It was no coincidence that this year's lobbying day for the Louisiana Bankers Association, which drew the largest number of participants in memory, featured a keynote speech from Insurance Commissioner Jim Donelon.
"It's not sexy or all over the news, but this is a very huge issue for us," says David Boneno, general counsel to the Louisiana Bankers Association (LBA). "You can't write loans without insurance, and some companies have already stopped writing policies altogether. This could drive up the cost of transactions for everyone."
The LBA is usually a quiet force in the Legislature, but its fundraising and lobbying tactics have grown more sophisticated. LBA has become the unofficial backbone of the Coalition to Insure Louisiana, a broad group of professional associations and white-collar businesses -- banking, real estate, insurance, accounting, contracting, auto dealerships and more -- whose main mission is to keep insurance available and affordable. LBA's state PAC has almost $53,000 in its coffers, and its PAC for federal lobbying contains almost $37,000.
The insurance bill that LBA opposed most was Senate Bill 693 by Benton Sen. Robert Adley, a Democrat. It would have repealed the "flex band" law that allows insurance companies to increase or decrease rates up to 10 percent a year without the approval of the Insurance Rating Commission -- the only state entity in the nation that still regulates rates the way it does.
The flex band repeal also would force insurance companies to justify rate changes with the state Department of Insurance. The LBA and its coalition were successful in killing the measure, but they are standing guard in the session's final weeks.
Repealing the flex band law would have sent a terrible signal to any company doing or considering doing business in Louisiana, says Guy Williams, president of Gulf Coast Bank and Trust, which has ATM and branch locations stretching from Acadiana to New Orleans. Williams, who has spent considerable time at the Capitol this session, opposes any move to strengthen the rating commission or give insurance companies another excuse to leave the state.
"Louisiana has a backwards way of approaching these things," he says. "It's all anti-competitive. We're letting a group of people who have no interest in the industry make these decisions. I fear the Legislature is moving in the wrong direction."
During the same committee meeting in which the LBA killed the flex band bill, the group gutted legislation that would have offered consumers several options when suing insurance companies.
In addition, the association fought hard to water down House Bill 448 by New Orleans Rep. Charmaine Marchand. That bill requires the Office of Financial Institutions to educate borrowers about loan payment options if regulators again encourage forbearance, or deferred payments, after another natural disaster. New additions to the bill provide that lenders obtain borrowers' written approval if the entire principle and interest is due after the forbearance period, which in most cases was 90 days after the fall hurricane season.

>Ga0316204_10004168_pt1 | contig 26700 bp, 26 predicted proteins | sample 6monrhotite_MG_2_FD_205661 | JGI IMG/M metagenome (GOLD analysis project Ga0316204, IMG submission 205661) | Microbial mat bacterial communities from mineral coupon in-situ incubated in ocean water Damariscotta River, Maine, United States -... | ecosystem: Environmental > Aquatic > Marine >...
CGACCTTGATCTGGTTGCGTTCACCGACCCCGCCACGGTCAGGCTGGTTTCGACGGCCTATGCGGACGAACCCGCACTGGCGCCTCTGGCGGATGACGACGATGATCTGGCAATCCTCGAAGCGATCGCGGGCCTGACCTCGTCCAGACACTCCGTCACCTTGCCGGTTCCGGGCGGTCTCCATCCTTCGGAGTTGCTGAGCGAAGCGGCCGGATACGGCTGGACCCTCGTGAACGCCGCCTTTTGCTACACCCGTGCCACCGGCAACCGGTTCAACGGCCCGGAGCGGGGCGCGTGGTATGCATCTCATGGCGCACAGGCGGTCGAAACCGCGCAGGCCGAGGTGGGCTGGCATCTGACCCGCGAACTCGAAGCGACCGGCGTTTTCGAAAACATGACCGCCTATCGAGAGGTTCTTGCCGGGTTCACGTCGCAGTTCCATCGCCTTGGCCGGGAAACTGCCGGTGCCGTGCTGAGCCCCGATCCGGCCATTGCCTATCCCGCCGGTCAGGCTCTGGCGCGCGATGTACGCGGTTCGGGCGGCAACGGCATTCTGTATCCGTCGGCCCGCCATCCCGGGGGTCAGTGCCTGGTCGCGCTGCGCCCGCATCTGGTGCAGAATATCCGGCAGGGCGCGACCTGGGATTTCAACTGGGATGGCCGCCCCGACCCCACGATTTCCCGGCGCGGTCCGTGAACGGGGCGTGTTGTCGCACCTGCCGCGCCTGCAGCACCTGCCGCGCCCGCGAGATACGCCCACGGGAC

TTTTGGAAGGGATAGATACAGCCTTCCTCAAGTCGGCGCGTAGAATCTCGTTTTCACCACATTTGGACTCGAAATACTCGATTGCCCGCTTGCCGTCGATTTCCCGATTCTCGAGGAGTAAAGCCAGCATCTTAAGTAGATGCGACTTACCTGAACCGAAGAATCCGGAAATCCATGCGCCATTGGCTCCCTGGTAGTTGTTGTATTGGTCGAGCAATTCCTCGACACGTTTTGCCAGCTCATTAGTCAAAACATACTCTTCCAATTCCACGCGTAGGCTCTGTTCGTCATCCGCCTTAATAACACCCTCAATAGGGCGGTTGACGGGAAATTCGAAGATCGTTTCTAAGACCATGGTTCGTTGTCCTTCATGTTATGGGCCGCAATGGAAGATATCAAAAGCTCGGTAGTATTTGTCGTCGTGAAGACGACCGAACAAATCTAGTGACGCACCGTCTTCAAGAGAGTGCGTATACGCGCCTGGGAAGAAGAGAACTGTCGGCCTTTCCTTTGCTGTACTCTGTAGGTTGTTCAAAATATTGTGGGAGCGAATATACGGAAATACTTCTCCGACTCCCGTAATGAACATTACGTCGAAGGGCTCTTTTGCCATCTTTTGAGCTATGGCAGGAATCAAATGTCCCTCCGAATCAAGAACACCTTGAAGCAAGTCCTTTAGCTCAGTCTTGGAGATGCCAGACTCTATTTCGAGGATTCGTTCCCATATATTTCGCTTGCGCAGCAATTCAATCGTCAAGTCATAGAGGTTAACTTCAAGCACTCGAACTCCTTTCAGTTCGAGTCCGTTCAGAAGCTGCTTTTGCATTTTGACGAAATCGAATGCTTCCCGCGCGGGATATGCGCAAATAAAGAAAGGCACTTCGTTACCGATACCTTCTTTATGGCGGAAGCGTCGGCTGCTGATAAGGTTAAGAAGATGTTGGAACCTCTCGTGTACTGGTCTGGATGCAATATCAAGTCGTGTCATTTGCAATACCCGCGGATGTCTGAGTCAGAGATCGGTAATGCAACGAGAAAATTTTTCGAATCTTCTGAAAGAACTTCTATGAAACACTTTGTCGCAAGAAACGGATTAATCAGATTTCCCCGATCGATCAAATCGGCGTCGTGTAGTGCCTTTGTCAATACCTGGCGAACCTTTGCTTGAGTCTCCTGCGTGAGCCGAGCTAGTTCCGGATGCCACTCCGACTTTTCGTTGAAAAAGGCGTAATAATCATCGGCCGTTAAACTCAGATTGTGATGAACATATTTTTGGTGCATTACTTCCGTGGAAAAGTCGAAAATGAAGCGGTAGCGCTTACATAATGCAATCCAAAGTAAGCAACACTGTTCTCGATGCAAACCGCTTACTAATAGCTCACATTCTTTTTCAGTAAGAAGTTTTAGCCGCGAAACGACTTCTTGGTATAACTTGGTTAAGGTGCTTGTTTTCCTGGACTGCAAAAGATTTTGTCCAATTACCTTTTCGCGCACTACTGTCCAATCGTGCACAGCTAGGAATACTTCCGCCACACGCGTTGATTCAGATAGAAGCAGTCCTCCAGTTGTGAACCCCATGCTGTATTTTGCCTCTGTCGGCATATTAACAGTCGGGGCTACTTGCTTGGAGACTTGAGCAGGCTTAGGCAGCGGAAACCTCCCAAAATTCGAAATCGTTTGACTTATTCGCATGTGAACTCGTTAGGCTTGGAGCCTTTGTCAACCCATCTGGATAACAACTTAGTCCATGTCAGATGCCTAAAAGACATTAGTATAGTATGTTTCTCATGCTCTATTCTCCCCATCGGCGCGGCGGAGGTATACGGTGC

Loan defaults were a major concern last year, but fears subsided a bit in January when payments came due and deposits into banks started increasing again. "We learned just how resilient the banking industry was and how willing consumers can be," Williams says.
As the current legislative session hits its final stride this month, the LBA is also opposing bills that attempt to keep insurance proceeds for damaged homes from being seized for other debts -- i.e., out of the hands of lenders. On the other end of the spectrum, the group has thrown its support behind legislation that requires insurance agents and brokers to have three hours of continuing education about flood insurance.
One of the most significant remaining issues is the state's housing plan, which recently received approval from the federal Department of Housing and Urban Development. The nod comes with $4.6 billion from HUD's Community Development Block Grant program, but another $4.2 billion is needed from Congress to fully finance the plan. In theory, homeowners would use the money to make repairs, rebuild or participate in buyouts.
Previous versions of other housing plans promised bankers and lenders 60 percent of what they were owed, or completely left them out of the process. Of course, the devil is in the proverbial details, and many bankers still don't know what the details are.
"The banks aren't crying and telling us they are having problems," says Boneno, "but many are waiting to find out about the fine print on many issues, like the recovery plan. These things will need to be clarified before any major decisions about the future can be made."
Jeremy Alford can be reached at email@example.com.
In last week's story regarding eBay's lobbying efforts in the state Legislature ("Doing Their Bidding," May 31), we incorrectly reported that eBay opposes proposed legislation that would require certain eBay sellers to be licensed by the Louisiana Auctioneers Licensing Board. The LALB has that authority under current law, and eBay supports newly proposed Senate Bill 642, which would exclude eBay sellers from state licensing requirements. Gambit Weekly regrets the error.